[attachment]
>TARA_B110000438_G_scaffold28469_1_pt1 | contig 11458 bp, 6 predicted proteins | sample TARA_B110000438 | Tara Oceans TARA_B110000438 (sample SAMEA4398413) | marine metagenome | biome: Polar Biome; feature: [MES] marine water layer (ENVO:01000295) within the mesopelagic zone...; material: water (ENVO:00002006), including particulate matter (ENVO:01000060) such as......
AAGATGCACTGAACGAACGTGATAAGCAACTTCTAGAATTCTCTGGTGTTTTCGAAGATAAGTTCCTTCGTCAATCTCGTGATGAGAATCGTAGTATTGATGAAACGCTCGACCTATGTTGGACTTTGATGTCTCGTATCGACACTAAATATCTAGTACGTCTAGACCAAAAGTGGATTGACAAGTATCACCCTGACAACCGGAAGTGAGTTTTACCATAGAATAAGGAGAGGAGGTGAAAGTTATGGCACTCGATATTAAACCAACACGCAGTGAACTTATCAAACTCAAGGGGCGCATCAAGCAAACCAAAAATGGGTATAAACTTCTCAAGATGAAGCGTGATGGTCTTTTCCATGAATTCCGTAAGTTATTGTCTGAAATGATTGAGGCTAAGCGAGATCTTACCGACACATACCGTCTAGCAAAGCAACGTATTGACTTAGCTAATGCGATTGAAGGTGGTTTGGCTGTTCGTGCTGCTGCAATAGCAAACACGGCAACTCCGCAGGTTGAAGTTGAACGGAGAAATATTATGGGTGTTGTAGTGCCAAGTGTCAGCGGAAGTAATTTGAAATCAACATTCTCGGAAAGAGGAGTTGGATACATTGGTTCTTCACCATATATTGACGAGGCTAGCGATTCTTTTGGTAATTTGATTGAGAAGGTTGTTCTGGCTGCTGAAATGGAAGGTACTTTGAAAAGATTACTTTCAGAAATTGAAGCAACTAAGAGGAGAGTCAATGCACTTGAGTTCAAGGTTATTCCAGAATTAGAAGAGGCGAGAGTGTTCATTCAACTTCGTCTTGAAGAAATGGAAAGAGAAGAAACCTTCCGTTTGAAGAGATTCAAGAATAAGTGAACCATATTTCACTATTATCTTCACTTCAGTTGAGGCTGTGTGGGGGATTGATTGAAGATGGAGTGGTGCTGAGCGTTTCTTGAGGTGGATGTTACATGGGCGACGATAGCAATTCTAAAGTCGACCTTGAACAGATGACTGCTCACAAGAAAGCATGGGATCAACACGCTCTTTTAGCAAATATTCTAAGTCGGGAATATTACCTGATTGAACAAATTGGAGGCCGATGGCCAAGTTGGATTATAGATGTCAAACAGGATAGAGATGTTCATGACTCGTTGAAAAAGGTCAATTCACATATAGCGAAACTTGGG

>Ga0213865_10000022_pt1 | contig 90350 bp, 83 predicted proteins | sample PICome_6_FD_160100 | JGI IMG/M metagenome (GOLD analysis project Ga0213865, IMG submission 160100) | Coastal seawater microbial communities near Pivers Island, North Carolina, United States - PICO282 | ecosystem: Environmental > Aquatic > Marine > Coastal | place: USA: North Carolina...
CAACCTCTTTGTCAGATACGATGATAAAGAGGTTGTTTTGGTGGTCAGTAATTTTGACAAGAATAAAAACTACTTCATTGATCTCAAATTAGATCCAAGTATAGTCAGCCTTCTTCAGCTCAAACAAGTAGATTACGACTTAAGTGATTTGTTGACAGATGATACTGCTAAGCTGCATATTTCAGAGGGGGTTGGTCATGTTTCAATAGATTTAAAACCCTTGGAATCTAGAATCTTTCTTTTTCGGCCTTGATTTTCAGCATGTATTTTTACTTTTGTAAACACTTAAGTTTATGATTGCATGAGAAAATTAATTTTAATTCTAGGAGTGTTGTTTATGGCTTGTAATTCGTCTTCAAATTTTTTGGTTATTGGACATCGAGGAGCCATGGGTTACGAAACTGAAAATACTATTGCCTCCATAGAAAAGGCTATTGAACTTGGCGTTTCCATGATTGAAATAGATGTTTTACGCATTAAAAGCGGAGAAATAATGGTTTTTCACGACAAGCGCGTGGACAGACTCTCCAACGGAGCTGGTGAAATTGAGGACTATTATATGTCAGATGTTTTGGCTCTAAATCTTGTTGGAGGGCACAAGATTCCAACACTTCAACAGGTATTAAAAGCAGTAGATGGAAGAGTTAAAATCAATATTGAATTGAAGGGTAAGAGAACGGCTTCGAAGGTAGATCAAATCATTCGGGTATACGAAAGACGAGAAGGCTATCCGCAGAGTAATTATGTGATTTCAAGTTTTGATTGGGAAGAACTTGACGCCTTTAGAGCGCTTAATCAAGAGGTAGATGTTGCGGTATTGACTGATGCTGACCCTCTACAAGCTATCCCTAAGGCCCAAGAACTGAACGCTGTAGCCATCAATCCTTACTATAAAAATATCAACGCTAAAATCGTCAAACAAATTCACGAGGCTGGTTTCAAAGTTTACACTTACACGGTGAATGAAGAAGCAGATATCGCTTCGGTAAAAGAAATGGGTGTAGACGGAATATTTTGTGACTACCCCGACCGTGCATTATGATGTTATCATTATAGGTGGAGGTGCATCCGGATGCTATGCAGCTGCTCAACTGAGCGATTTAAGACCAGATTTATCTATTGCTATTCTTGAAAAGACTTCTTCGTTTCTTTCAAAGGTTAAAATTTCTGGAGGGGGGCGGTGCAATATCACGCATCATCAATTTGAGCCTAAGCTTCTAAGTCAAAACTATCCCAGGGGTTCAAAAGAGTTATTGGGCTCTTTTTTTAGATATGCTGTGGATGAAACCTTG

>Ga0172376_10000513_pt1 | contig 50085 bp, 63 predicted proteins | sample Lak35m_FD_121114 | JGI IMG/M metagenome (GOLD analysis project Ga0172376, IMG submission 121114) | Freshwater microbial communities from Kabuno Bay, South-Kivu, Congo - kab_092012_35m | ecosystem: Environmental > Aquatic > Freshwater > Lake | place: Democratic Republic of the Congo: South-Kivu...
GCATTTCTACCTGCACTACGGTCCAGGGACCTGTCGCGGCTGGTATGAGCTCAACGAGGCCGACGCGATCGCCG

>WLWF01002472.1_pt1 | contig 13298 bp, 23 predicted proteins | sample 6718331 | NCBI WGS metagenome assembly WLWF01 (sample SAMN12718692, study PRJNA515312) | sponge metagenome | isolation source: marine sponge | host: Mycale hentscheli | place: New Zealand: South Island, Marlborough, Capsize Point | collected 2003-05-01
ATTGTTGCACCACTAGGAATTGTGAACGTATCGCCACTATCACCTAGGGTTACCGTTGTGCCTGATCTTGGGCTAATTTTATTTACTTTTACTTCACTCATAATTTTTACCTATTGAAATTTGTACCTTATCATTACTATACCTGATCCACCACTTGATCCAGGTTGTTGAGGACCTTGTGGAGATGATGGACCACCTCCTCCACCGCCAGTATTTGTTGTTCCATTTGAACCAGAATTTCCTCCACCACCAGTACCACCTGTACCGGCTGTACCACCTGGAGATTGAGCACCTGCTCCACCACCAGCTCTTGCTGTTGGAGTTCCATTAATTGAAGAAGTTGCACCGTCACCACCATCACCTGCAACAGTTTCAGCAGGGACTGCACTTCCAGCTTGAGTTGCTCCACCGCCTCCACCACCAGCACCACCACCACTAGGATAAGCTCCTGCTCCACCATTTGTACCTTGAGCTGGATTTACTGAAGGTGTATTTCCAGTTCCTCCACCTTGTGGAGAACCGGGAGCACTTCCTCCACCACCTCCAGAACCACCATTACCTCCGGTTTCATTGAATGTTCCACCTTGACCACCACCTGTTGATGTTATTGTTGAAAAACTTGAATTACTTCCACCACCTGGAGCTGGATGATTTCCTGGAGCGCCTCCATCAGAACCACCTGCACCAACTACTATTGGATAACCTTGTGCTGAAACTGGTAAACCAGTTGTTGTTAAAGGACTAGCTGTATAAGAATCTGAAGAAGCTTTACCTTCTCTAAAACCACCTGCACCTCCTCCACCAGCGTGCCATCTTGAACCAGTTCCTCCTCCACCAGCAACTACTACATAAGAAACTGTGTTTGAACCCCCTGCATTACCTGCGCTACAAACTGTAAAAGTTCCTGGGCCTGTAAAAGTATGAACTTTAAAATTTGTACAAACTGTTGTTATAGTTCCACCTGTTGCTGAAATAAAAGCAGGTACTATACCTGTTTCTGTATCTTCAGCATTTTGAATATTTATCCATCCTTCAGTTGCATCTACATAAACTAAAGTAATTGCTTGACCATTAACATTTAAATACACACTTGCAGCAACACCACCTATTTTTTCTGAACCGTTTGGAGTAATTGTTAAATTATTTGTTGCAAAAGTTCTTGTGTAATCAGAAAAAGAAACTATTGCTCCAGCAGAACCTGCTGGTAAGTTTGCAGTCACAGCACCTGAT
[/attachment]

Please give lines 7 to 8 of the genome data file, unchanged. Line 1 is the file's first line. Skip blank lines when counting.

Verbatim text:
>WLWF01002472.1_pt1 | contig 13298 bp, 23 predicted proteins | sample 6718331 | NCBI WGS metagenome assembly WLWF01 (sample SAMN12718692, study PRJNA515312) | sponge metagenome | isolation source: marine sponge | host: Mycale hentscheli | place: New Zealand: South Island, Marlborough, Capsize Point | collected 2003-05-01
ATTGTTGCACCACTAGGAATTGTGAACGTATCGCCACTATCACCTAGGGTTACCGTTGTGCCTGATCTTGGGCTAATTTTATTTACTTTTACTTCACTCATAATTTTTACCTATTGAAATTTGTACCTTATCATTACTATACCTGATCCACCACTTGATCCAGGTTGTTGAGGACCTTGTGGAGATGATGGACCACCTCCTCCACCGCCAGTATTTGTTGTTCCATTTGAACCAGAATTTCCTCCACCACCAGTACCACCTGTACCGGCTGTACCACCTGGAGATTGAGCACCTGCTCCACCACCAGCTCTTGCTGTTGGAGTTCCATTAATTGAAGAAGTTGCACCGTCACCACCATCACCTGCAACAGTTTCAGCAGGGACTGCACTTCCAGCTTGAGTTGCTCCACCGCCTCCACCACCAGCACCACCACCACTAGGATAAGCTCCTGCTCCACCATTTGTACCTTGAGCTGGATTTACTGAAGGTGTATTTCCAGTTCCTCCACCTTGTGGAGAACCGGGAGCACTTCCTCCACCACCTCCAGAACCACCATTACCTCCGGTTTCATTGAATGTTCCACCTTGACCACCACCTGTTGATGTTATTGTTGAAAAACTTGAATTACTTCCACCACCTGGAGCTGGATGATTTCCTGGAGCGCCTCCATCAGAACCACCTGCACCAACTACTATTGGATAACCTTGTGCTGAAACTGGTAAACCAGTTGTTGTTAAAGGACTAGCTGTATAAGAATCTGAAGAAGCTTTACCTTCTCTAAAACCACCTGCACCTCCTCCACCAGCGTGCCATCTTGAACCAGTTCCTCCTCCACCAGCAACTACTACATAAGAAACTGTGTTTGAACCCCCTGCATTACCTGCGCTACAAACTGTAAAAGTTCCTGGGCCTGTAAAAGTATGAACTTTAAAATTTGTACAAACTGTTGTTATAGTTCCACCTGTTGCTGAAATAAAAGCAGGTACTATACCTGTTTCTGTATCTTCAGCATTTTGAATATTTATCCATCCTTCAGTTGCATCTACATAAACTAAAGTAATTGCTTGACCATTAACATTTAAATACACACTTGCAGCAACACCACCTATTTTTTCTGAACCGTTTGGAGTAATTGTTAAATTATTTGTTGCAAAAGTTCTTGTGTAATCAGAAAAAGAAACTATTGCTCCAGCAGAACCTGCTGGTAAGTTTGCAGTCACAGCACCTGAT